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                Author and article information

                Contributors
                Journal
                Biodivers Data J
                Biodivers Data J
                Biodiversity Data Journal
                Biodiversity Data Journal
                Biodiversity Data Journal
                Pensoft Publishers
                1314-2828
                2018
                28 November 2018
                : 6
                Affiliations
                [1 ] University of Florida, Gainesville, United States of America University of Florida Gainesville United States of America
                [2 ] The Ronin Institute for Independent Scholarship, Monclair, NJ, United States of America The Ronin Institute for Independent Scholarship Monclair, NJ United States of America
                [3 ] Science and Technology Branch, Agriculture and Agri-Food Canada, Government of Canada, Ottawa, Canada Science and Technology Branch, Agriculture and Agri-Food Canada, Government of Canada Ottawa Canada
                [4 ] CyVerse, Tucson, United States of America CyVerse Tucson United States of America
                [5 ] College of Medical and Dental Sciences, Institute of Cancer and Genomic Sciences, Centre for Computational Biology, University of Birmingham, Birmingham, United Kingdom College of Medical and Dental Sciences, Institute of Cancer and Genomic Sciences, Centre for Computational Biology, University of Birmingham Birmingham United Kingdom
                [6 ] Institute of Translational Medicine, University Hospitals Birmingham NHS Foundation Trust, B15 2TT, Birmingham, United Kingdom Institute of Translational Medicine, University Hospitals Birmingham NHS Foundation Trust, B15 2TT Birmingham United Kingdom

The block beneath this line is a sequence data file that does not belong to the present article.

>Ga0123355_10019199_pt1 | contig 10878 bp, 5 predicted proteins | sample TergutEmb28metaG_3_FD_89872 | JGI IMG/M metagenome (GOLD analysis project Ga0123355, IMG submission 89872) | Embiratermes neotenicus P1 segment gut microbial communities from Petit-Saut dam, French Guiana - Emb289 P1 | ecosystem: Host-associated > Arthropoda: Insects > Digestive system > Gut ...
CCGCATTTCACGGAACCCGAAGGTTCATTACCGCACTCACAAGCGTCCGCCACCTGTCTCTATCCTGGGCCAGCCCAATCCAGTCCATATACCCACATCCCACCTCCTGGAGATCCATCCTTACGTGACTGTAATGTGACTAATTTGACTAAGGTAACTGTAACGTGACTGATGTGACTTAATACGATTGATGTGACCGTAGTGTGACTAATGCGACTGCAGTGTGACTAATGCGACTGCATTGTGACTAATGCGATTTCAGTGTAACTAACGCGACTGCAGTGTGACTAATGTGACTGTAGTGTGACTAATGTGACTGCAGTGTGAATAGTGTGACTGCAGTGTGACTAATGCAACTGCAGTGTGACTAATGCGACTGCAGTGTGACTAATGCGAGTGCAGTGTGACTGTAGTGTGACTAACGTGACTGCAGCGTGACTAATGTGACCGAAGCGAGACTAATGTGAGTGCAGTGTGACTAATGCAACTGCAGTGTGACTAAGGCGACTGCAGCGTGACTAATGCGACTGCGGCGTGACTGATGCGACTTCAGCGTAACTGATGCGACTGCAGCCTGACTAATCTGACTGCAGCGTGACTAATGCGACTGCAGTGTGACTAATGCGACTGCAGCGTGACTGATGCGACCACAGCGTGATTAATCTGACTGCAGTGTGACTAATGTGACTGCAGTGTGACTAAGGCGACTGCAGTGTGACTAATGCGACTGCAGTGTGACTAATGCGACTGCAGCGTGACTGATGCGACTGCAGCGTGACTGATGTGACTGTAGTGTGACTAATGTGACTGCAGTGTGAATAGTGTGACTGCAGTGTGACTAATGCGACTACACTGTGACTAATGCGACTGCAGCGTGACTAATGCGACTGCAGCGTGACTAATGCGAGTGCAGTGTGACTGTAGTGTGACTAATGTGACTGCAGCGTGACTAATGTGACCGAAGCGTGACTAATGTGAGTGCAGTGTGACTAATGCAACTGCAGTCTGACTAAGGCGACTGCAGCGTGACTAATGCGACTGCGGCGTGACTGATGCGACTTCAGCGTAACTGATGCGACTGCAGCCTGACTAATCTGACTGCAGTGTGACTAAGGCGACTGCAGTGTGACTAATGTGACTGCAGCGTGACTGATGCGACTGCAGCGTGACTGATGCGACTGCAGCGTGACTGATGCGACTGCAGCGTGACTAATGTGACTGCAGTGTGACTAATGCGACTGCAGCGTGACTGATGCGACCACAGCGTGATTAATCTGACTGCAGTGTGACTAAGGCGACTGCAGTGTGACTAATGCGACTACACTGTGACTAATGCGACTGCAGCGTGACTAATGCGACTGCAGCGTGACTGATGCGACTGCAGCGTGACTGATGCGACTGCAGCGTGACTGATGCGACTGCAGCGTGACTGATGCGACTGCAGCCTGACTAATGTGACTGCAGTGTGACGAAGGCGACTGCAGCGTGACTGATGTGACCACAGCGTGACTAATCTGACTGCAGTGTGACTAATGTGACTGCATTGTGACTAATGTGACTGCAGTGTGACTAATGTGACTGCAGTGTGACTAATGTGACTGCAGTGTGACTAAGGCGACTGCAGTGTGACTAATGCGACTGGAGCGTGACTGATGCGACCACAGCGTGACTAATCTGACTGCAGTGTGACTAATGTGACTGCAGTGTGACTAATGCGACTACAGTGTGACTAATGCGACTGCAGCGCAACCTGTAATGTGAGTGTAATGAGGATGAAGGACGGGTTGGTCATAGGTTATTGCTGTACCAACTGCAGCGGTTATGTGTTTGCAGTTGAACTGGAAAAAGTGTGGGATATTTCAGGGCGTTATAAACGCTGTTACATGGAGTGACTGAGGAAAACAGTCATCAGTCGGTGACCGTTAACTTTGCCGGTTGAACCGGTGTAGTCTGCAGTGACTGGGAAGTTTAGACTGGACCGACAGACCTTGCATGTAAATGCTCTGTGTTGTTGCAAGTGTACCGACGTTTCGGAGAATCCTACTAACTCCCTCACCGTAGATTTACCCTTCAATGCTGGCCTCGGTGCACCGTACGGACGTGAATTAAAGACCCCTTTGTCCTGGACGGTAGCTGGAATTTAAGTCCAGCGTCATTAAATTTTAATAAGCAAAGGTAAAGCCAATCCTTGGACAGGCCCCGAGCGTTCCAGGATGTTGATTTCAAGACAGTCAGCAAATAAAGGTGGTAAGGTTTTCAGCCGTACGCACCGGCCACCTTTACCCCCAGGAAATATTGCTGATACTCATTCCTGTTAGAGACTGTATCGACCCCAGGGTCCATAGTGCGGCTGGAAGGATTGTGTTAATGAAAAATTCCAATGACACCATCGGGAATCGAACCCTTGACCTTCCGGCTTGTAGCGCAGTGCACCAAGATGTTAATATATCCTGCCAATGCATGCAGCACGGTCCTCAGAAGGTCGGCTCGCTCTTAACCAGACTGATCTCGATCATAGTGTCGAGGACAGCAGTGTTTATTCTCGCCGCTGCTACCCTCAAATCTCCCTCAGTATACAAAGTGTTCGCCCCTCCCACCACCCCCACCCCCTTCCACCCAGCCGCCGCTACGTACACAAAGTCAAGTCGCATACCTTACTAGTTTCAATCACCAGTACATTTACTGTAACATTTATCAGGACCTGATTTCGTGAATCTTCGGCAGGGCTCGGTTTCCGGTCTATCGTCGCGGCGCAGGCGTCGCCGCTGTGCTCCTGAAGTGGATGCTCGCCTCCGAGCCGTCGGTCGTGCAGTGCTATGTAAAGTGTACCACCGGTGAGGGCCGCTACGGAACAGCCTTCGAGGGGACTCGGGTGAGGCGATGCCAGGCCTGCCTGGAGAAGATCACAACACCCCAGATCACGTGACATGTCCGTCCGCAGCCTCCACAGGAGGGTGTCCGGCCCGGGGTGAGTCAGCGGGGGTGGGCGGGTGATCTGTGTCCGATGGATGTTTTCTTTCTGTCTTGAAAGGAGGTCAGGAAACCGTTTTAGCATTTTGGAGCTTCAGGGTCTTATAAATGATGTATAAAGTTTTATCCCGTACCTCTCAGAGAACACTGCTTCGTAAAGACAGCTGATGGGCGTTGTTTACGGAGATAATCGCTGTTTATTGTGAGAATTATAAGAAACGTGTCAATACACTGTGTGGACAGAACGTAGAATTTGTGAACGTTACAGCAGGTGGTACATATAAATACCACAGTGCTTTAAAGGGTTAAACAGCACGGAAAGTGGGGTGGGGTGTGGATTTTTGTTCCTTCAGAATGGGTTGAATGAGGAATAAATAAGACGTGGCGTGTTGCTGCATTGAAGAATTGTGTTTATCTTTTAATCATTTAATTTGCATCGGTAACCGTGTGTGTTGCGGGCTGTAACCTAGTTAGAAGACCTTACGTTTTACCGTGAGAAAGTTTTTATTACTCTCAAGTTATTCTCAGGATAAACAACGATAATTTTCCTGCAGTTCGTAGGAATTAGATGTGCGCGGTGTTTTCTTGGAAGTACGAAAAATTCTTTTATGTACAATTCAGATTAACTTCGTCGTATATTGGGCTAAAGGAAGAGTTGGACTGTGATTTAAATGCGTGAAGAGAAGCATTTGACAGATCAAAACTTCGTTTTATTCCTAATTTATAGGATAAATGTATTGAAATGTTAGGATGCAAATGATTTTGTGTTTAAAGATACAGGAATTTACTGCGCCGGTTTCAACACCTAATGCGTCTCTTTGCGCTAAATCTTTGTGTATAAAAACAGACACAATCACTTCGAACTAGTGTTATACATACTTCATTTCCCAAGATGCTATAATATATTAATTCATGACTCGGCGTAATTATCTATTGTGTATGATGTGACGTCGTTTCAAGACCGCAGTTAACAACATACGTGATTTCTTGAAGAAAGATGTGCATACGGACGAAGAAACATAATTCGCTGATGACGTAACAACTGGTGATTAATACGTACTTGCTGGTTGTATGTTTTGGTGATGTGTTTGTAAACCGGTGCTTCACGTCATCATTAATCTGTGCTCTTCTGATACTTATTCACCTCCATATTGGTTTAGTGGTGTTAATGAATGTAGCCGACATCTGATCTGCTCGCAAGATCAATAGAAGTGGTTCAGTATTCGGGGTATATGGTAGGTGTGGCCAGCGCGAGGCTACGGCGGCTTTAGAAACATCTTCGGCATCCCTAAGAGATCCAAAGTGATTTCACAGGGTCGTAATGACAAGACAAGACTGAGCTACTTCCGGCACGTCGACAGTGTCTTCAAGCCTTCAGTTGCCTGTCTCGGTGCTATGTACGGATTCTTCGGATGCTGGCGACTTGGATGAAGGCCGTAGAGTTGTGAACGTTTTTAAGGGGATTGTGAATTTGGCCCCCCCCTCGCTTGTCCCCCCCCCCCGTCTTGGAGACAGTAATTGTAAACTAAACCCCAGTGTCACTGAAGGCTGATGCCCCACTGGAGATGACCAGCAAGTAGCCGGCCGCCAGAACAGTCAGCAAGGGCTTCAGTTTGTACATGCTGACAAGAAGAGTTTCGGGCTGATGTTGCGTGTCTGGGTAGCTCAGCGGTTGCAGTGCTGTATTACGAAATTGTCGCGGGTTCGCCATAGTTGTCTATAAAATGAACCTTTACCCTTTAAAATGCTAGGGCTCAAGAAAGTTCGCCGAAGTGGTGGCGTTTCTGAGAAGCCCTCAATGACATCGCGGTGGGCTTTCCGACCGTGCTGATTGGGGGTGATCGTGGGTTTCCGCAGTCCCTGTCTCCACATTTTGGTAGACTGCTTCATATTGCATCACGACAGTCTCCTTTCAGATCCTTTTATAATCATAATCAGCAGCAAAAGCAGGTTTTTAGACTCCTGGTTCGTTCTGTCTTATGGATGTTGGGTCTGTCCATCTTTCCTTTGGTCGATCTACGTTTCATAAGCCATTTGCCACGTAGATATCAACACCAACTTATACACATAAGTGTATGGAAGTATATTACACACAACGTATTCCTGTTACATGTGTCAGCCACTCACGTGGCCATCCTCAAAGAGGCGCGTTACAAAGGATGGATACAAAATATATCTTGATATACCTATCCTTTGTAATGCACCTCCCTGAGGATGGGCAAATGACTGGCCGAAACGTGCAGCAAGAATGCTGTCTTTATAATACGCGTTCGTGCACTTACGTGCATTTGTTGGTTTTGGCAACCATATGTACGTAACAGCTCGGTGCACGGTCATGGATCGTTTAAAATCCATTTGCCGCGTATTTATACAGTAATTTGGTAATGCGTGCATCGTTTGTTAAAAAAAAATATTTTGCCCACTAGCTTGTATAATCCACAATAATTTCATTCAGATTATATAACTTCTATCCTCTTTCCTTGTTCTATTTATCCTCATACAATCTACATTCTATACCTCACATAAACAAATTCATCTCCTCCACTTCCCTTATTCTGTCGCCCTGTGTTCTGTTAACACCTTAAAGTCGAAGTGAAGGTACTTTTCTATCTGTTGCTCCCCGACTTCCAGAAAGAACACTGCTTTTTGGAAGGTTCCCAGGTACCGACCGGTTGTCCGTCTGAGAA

[7 ] Center for Studies of Information Resources, Wuhan Universtity, Wuhan, China Center for Studies of Information Resources, Wuhan Universtity Wuhan China
                [8 ] National Center for Ecological Analysis and Synthesis, University of California, Santa Barbara, Santa Barbara, United States of America National Center for Ecological Analysis and Synthesis, University of California, Santa Barbara Santa Barbara United States of America
                [9 ] University of Arizona, Tucson, United States of America University of Arizona Tucson United States of America
                Author notes
                Corresponding authors: Lorena Endara ( clendara@ 123456gmail.com ), Hong Cui ( hongcui@ 123456email.arizona.edu ).

                Academic editor: Ross Mounce

                Article
                Biodiversity Data Journal 9817
                10.3897/BDJ.6.e29232
                6281706
                Lorena Endara, Anne Thessen, Heather Cole, Ramona Walls, Georgios Gkoutos, Yujie Cao, Steven Chong, Hong Cui

                This is an open access article distributed under the terms of the Creative Commons Attribution License (CC BY 4.0), which permits unrestricted use, distribution, and reproduction in any medium, provided the original author and source are credited.

                Page count
                Figures: 4, Tables: 4, References: 34
                Categories
                Research Article
                Animalia
                Archaea
                Bacteria
                Chromista
                Fungi
                Plantae
                Protozoa
                Bioinformatics
                Cenozoic
                Mesozoic
                Paleozoic
                Precambrian
                World